Point du Sable likely settled near the mouth of the Chicago River sometime around the 1780s and sold the property in 1800. He lived here with his wife, Kitihawa, and children. The 1800 bill of sale was rediscovered in 1913 in an archive in Detroit, Michigan. The property included a house, two barns, a horse drawn mill, a bakehouse, a poultry house, a dairy, and a smokehouse. Their house was a 22-by-40-foot (6.7 m × 12.2 m) log cabin filled with fine furniture and paintings.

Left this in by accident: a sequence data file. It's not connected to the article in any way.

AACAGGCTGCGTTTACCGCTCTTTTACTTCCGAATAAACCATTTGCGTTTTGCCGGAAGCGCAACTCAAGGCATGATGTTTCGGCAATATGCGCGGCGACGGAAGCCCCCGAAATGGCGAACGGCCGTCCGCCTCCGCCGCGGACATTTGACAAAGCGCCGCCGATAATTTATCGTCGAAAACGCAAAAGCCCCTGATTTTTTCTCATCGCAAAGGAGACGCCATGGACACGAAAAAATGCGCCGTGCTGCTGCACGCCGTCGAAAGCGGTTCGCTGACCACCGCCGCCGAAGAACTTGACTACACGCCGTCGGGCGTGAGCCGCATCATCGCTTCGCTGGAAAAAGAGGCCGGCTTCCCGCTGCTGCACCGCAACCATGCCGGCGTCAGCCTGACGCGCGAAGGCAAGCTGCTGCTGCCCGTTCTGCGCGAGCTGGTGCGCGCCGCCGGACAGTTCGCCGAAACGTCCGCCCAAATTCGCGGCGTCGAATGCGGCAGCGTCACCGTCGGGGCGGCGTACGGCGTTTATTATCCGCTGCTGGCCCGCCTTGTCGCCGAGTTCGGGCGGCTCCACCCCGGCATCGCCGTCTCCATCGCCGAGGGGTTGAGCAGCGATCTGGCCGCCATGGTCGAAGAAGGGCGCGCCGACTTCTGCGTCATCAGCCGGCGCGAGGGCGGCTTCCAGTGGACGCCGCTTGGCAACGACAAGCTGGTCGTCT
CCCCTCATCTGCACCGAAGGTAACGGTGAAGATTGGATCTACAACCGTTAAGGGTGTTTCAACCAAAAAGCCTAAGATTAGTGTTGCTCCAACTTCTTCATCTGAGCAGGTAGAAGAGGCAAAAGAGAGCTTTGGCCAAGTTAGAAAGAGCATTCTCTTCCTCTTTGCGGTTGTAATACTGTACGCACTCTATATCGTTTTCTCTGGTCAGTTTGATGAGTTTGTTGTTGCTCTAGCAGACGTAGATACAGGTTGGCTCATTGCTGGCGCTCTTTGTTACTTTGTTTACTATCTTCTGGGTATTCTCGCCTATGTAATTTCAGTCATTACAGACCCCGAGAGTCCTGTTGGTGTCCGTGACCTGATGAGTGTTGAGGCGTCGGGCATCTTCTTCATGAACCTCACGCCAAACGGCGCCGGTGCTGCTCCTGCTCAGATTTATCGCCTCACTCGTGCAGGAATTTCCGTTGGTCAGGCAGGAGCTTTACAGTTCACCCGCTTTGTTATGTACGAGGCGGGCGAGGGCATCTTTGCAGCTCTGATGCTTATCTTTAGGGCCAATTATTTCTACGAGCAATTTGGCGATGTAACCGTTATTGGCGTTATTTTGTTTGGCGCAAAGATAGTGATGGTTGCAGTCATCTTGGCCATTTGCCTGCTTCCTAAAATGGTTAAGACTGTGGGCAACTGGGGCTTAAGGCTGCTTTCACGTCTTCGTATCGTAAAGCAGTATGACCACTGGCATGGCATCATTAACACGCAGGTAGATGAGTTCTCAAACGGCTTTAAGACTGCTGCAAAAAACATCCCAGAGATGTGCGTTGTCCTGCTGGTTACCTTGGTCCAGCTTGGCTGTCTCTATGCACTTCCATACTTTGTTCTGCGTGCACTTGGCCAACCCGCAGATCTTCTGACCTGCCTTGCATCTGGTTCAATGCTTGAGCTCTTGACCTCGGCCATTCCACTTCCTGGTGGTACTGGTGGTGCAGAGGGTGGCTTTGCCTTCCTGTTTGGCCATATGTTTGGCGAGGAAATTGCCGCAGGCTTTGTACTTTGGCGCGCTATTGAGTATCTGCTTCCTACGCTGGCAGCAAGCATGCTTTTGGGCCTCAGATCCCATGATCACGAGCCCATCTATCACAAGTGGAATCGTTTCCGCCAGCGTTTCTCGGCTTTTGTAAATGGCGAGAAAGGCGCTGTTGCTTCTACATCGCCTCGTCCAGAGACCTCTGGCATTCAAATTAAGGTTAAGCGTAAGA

Following Point du Sable's departure from Chicago, the home became the property of John Kinzie. In 1834 the land owned by Kinzie was platted and sold. The "Kinzie addition" to Chicago, which is assumed to be coterminous with Point du Sable's estate extended from the banks of the Chicago River north to Chicago Avenue, and from State Street east to Lake Michigan.